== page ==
Aurora borealis

Courtesy of WARREN GAMMEL

Aurora borealis lights up the sky.

Can you hear the aurora borealis?

In a word, yes. Humans and animals, particularly dogs, react to sounds that we have never been able to record. But it may not be exactly what people think they hear.

Reports of hearing the aurora are rare. Most people report hearing sounds they associate with the aurora once or twice in a lifetime. Northern indigenous residents may say that they hear them often, but their reports are rarely documented.

Some say they hear a swishing sound like that of a taffeta skirt, or burning grass, frying grease, crumpled paper rubbed in the hands or like static electricity. Generally, they don’t hear it very long — from a few seconds to a few minutes. 

The science around the sound of the aurora is scarce. However, we do have a few highly reliable reports from scientific observers. During the great aurora of Jan. 25, 1938, leading aurora scientist Carl Stormer and his assistant heard auroral sounds for more than 10 minutes. They heard it only when the aurora was overhead.

Most of the time, but not always, people report seeing the aurora before hearing the sounds. They also typically report that they hear the sound in sync with the movements of the aurora. They tend to associate it with fast-moving displays, especially when it is overhead.

Because of this, scientists ask whether they are hearing the aurora itself — and the laws of science are behind their skepticism.

A person cannot simultaneously see and hear the aurora because of the difference between the speed of light and the speed of sound — sound travels much slower than light. With the aurora 60 miles above the observer, it would take several minutes for the sound to travel that distance.

The real question isn’t whether the aurora makes noise, it’s whether it’s making the noise people say they hear. 

Auroral processes acting in the high ionosphere do generate sound waves of very low frequency with periods of about 10 seconds. These sounds have been recorded on instruments as they reach the ground, but it’s not instantaneous — it takes about five minutes.

Meteoroids break up in the atmosphere all the time and we hear their sound minutes later. On super-rare occasions, they have been nearly  simultaneous when the meteoroid breaks up in a violent explosion within 18 miles of the surface of the Earth.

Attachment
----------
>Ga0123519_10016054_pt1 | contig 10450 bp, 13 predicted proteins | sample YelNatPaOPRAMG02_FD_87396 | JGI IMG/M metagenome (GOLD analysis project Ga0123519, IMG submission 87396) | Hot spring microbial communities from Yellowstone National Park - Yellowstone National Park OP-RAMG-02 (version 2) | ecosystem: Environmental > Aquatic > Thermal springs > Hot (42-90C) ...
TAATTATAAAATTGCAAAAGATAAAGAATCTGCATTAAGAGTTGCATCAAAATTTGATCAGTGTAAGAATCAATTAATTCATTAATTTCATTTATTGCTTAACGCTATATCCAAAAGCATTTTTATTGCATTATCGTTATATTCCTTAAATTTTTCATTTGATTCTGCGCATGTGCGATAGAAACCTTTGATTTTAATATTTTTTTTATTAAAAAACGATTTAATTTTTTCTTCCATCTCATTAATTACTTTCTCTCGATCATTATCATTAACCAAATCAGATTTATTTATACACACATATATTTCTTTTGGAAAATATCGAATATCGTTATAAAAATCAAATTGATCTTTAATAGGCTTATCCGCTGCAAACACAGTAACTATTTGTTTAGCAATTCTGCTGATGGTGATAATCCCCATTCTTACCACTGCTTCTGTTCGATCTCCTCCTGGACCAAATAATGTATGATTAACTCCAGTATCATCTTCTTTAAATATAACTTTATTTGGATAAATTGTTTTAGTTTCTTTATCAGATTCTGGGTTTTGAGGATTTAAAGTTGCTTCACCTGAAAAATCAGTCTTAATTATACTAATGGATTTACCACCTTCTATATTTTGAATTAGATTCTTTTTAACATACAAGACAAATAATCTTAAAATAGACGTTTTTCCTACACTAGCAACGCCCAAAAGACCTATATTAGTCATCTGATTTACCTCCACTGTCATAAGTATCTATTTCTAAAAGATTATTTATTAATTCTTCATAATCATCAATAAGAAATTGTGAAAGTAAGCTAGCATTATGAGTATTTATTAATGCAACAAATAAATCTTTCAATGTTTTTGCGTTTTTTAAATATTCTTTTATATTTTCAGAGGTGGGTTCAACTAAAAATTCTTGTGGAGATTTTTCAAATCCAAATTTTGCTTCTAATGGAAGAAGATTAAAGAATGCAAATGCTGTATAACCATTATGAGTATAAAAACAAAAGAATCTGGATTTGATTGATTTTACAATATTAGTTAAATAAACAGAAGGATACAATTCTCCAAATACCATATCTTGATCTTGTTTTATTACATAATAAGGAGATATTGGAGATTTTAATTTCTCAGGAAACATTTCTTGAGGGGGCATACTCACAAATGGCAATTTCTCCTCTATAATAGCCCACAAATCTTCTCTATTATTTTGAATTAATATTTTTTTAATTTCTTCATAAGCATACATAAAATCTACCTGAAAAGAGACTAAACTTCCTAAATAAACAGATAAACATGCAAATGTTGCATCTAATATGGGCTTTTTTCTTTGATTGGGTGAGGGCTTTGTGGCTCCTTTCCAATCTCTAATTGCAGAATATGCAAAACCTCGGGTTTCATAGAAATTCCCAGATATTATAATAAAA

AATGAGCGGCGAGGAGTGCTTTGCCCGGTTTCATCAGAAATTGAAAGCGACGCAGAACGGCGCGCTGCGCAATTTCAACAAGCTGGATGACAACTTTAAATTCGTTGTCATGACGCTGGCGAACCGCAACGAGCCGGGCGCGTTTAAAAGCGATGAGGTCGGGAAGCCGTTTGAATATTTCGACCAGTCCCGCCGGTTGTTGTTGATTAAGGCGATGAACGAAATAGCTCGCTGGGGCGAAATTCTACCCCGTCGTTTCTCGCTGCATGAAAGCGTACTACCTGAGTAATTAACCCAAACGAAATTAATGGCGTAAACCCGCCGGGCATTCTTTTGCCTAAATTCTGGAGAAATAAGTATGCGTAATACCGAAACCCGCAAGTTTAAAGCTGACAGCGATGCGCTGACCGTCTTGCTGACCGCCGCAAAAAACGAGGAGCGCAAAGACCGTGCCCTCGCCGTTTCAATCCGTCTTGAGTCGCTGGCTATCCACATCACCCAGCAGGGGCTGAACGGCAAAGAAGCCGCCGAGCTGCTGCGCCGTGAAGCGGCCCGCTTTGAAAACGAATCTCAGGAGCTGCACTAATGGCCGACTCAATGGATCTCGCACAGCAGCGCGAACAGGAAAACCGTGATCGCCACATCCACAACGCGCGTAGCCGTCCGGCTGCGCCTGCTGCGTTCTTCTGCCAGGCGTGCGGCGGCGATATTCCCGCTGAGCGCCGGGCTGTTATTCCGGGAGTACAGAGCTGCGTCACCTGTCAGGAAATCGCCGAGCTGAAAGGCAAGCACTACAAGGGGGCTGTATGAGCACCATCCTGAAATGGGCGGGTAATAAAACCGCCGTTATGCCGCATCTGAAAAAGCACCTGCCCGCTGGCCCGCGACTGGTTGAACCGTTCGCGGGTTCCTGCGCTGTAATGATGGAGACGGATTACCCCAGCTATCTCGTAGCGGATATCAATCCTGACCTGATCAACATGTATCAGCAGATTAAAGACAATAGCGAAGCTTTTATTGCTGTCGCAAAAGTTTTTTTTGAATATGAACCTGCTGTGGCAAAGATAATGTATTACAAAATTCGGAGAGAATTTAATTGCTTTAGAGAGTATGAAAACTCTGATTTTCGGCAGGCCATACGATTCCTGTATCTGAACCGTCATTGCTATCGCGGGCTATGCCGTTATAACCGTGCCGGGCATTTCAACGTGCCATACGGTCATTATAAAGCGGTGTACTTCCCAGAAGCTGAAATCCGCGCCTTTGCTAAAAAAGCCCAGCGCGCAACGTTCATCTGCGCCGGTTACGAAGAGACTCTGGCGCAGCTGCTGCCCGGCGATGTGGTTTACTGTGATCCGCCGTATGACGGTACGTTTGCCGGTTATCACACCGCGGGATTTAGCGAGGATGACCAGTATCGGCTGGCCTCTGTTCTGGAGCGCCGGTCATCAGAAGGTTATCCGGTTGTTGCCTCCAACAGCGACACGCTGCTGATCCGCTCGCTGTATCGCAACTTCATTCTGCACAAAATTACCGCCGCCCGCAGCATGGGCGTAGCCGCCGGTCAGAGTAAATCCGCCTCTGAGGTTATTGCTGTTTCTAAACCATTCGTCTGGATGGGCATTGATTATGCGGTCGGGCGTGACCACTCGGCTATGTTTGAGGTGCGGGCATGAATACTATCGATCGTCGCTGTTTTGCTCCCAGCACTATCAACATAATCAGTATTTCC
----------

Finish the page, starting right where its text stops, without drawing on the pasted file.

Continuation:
Rarely, observers report smelling ozone while hearing aurora.

What’s also interesting is that no one has reported hearing aurora australis. All reports so far are from the Northern Hemisphere aurora oval zone. Another problem is that most reports do not give complete information, such as the exact date, time and conditions.

The question of people reporting they’re hearing something at the same time they watch the northern lights does lead to other questions.

Is there a physiological human or body response in sight or sound? Is what the eye sees fooling the ear into thinking there should be a sound? Is it cross-talking in the brain?

A compounding problem is that people’s memories aren’t always exact. Think about people who witness a car accident and a few hours or weeks later they are in a courtroom and come up with different interpretations of what happened.

The science is spotty.

There have been a few situations where scientists have been blindfolded with soundproof earmuffs on and told to tell others if they hear the auroral sound. The other scientists do not speak or make any movements so as not to give any clues to the hooded person wearing soundproof earmuffs. It is unknown what the results of these are.

What we are left with is the idea that the human body’s eye, ear and nose detectors are superior to most instruments. However, a human’s data processing center is subjective and prone to error, and our memories are very selective and often deteriorate over time.

What it comes down to is that auroral sound is a real physiological phenomenon and it is created very close to the observer: in the air around him, in ice crystals on the ground or nearby trees.

Presumably, all this has been created by some sort of electric field effect. We have a good understanding of the 300,000-volt global electric field that lies above 125 miles from the Earth that is kept from discharging the insulating effects of the air in the Earth’s atmosphere.

We have no documented instrumented instances of it reaching where a person might be standing on the Earth, but maybe we just have not been at the right place at the right time with our instruments.

Dr. Neal Brown, geophysics professor emeritus at the University of Alaska Fairbanks (UAF), is a world authority on the aurora borealis. 

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